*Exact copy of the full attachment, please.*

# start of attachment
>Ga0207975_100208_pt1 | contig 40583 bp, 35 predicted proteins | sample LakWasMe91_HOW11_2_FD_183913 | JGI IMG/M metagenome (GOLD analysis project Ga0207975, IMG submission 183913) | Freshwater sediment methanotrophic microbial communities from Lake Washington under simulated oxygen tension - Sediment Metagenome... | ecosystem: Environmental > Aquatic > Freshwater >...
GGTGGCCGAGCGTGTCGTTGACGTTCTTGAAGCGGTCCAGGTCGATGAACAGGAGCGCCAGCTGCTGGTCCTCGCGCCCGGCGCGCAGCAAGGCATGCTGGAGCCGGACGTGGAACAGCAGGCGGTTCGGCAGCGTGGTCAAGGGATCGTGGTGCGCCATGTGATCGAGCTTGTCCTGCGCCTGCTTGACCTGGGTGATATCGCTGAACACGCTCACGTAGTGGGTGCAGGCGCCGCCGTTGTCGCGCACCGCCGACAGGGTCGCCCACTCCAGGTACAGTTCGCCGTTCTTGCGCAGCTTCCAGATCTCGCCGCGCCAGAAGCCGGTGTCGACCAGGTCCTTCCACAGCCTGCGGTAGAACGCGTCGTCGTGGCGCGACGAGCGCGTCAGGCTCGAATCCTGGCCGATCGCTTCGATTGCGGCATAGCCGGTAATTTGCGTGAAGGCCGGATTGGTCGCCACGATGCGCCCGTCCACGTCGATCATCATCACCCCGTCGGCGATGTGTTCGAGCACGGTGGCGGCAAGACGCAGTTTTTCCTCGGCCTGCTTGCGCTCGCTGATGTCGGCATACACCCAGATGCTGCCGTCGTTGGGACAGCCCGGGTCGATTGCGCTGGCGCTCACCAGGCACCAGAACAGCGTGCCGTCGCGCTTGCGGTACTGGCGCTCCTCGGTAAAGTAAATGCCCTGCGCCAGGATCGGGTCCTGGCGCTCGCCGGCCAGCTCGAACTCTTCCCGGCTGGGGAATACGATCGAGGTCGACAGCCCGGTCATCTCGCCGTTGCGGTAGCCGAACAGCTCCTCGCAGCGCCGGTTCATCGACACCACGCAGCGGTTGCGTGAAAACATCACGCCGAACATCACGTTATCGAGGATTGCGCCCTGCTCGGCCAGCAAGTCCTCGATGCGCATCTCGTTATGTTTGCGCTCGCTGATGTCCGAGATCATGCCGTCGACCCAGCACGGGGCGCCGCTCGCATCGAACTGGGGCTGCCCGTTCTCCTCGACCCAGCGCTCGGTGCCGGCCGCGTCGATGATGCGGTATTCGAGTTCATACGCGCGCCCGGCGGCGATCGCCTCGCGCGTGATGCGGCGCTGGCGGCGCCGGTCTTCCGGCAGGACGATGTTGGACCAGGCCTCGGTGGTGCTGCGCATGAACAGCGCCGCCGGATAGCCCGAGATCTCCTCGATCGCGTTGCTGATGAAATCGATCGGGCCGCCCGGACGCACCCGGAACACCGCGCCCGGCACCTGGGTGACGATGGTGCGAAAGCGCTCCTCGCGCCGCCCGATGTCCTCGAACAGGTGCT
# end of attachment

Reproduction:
>Ga0207975_100208_pt1 | contig 40583 bp, 35 predicted proteins | sample LakWasMe91_HOW11_2_FD_183913 | JGI IMG/M metagenome (GOLD analysis project Ga0207975, IMG submission 183913) | Freshwater sediment methanotrophic microbial communities from Lake Washington under simulated oxygen tension - Sediment Metagenome... | ecosystem: Environmental > Aquatic > Freshwater >...
GGTGGCCGAGCGTGTCGTTGACGTTCTTGAAGCGGTCCAGGTCGATGAACAGGAGCGCCAGCTGCTGGTCCTCGCGCCCGGCGCGCAGCAAGGCATGCTGGAGCCGGACGTGGAACAGCAGGCGGTTCGGCAGCGTGGTCAAGGGATCGTGGTGCGCCATGTGATCGAGCTTGTCCTGCGCCTGCTTGACCTGGGTGATATCGCTGAACACGCTCACGTAGTGGGTGCAGGCGCCGCCGTTGTCGCGCACCGCCGACAGGGTCGCCCACTCCAGGTACAGTTCGCCGTTCTTGCGCAGCTTCCAGATCTCGCCGCGCCAGAAGCCGGTGTCGACCAGGTCCTTCCACAGCCTGCGGTAGAACGCGTCGTCGTGGCGCGACGAGCGCGTCAGGCTCGAATCCTGGCCGATCGCTTCGATTGCGGCATAGCCGGTAATTTGCGTGAAGGCCGGATTGGTCGCCACGATGCGCCCGTCCACGTCGATCATCATCACCCCGTCGGCGATGTGTTCGAGCACGGTGGCGGCAAGACGCAGTTTTTCCTCGGCCTGCTTGCGCTCGCTGATGTCGGCATACACCCAGATGCTGCCGTCGTTGGGACAGCCCGGGTCGATTGCGCTGGCGCTCACCAGGCACCAGAACAGCGTGCCGTCGCGCTTGCGGTACTGGCGCTCCTCGGTAAAGTAAATGCCCTGCGCCAGGATCGGGTCCTGGCGCTCGCCGGCCAGCTCGAACTCTTCCCGGCTGGGGAATACGATCGAGGTCGACAGCCCGGTCATCTCGCCGTTGCGGTAGCCGAACAGCTCCTCGCAGCGCCGGTTCATCGACACCACGCAGCGGTTGCGTGAAAACATCACGCCGAACATCACGTTATCGAGGATTGCGCCCTGCTCGGCCAGCAAGTCCTCGATGCGCATCTCGTTATGTTTGCGCTCGCTGATGTCCGAGATCATGCCGTCGACCCAGCACGGGGCGCCGCTCGCATCGAACTGGGGCTGCCCGTTCTCCTCGACCCAGCGCTCGGTGCCGGCCGCGTCGATGATGCGGTATTCGAGTTCATACGCGCGCCCGGCGGCGATCGCCTCGCGCGTGATGCGGCGCTGGCGGCGCCGGTCTTCCGGCAGGACGATGTTGGACCAGGCCTCGGTGGTGCTGCGCATGAACAGCGCCGCCGGATAGCCCGAGATCTCCTCGATCGCGTTGCTGATGAAATCGATCGGGCCGCCCGGACGCACCCGGAACACCGCGCCCGGCACCTGGGTGACGATGGTGCGAAAGCGCTCCTCGCGCCGCCCGATGTCCTCGAACAGGTGCT